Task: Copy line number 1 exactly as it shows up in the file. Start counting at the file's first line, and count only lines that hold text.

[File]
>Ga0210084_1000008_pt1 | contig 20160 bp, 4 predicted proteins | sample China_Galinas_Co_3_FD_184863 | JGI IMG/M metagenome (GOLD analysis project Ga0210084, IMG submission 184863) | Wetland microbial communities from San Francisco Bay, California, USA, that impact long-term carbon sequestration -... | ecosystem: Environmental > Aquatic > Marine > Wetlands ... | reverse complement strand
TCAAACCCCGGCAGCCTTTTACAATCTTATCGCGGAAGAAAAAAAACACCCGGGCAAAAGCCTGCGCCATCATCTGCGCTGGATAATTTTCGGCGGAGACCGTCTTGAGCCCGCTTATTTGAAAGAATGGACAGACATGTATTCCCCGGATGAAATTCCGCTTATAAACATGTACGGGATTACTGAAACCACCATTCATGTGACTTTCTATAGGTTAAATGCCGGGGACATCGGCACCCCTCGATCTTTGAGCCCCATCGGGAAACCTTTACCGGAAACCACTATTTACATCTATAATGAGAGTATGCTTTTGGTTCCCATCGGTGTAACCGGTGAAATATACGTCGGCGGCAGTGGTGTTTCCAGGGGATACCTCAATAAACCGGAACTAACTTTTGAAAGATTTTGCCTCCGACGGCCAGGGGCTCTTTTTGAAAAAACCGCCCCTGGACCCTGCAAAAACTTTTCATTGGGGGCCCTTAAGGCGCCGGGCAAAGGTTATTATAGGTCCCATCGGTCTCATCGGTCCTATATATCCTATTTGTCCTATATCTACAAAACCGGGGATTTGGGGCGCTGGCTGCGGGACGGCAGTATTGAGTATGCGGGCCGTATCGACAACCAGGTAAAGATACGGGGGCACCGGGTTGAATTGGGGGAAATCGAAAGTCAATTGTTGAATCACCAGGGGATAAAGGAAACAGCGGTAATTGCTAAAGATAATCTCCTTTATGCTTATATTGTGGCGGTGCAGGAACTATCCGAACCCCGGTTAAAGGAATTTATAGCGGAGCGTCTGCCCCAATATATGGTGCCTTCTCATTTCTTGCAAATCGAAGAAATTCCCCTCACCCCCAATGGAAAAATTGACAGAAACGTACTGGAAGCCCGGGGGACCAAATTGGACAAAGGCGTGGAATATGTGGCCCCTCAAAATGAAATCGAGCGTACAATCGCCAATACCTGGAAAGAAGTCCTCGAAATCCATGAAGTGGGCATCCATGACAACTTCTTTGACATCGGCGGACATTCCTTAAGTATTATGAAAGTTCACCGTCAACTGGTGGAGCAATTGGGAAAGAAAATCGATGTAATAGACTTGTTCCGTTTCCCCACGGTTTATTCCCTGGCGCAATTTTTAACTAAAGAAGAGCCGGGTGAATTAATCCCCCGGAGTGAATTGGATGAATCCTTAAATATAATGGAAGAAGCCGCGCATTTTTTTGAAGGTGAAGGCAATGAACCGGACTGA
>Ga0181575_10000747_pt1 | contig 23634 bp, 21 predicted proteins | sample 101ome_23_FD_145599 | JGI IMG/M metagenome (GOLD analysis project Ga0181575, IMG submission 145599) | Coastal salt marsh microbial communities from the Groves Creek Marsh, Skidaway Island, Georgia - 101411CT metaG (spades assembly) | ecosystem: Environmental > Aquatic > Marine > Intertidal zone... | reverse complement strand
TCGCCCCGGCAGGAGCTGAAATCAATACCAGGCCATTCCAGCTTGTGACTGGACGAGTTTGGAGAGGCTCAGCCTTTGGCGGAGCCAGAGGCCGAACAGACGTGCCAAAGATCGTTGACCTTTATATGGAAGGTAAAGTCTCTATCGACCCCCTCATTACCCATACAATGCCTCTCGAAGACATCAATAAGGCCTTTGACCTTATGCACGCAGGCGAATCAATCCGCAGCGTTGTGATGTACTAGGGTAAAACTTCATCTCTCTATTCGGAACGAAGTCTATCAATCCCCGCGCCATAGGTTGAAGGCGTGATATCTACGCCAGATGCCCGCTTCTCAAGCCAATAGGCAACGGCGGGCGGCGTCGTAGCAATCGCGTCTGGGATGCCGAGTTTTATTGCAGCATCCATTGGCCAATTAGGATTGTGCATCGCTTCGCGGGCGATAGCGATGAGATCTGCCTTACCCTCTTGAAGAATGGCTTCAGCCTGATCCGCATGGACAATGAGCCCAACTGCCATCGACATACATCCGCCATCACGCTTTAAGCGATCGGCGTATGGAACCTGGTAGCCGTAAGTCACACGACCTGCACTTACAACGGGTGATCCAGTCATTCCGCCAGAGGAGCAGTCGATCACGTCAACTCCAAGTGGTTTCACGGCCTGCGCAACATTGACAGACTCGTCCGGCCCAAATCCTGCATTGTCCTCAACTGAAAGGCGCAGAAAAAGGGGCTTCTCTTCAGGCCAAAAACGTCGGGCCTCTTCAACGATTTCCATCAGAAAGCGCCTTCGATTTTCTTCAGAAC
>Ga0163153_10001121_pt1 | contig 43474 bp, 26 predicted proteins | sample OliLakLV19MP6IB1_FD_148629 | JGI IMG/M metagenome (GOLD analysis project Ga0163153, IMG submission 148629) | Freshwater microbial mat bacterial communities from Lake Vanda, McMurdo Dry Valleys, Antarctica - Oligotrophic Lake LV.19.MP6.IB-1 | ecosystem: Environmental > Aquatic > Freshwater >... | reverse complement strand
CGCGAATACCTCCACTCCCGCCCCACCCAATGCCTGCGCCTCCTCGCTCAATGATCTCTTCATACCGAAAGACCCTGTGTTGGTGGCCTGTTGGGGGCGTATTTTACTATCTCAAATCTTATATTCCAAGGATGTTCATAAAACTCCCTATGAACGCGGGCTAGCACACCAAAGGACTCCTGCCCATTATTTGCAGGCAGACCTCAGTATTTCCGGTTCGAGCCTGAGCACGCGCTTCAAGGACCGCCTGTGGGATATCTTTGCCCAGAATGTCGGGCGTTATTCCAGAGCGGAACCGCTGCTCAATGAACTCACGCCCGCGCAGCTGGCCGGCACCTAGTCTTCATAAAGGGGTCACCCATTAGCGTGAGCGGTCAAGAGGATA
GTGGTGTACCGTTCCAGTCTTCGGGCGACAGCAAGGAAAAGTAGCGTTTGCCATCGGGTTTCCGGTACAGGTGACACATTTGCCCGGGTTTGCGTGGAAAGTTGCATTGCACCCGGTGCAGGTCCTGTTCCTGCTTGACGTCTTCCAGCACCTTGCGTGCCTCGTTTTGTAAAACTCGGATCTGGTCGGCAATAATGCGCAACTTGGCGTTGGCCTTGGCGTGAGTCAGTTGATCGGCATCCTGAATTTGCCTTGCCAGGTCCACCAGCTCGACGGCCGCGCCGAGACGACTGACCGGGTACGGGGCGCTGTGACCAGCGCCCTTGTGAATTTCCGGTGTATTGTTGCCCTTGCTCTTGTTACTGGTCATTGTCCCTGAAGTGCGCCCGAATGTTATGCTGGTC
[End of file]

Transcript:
>Ga0210084_1000008_pt1 | contig 20160 bp, 4 predicted proteins | sample China_Galinas_Co_3_FD_184863 | JGI IMG/M metagenome (GOLD analysis project Ga0210084, IMG submission 184863) | Wetland microbial communities from San Francisco Bay, California, USA, that impact long-term carbon sequestration -... | ecosystem: Environmental > Aquatic > Marine > Wetlands ... | reverse complement strand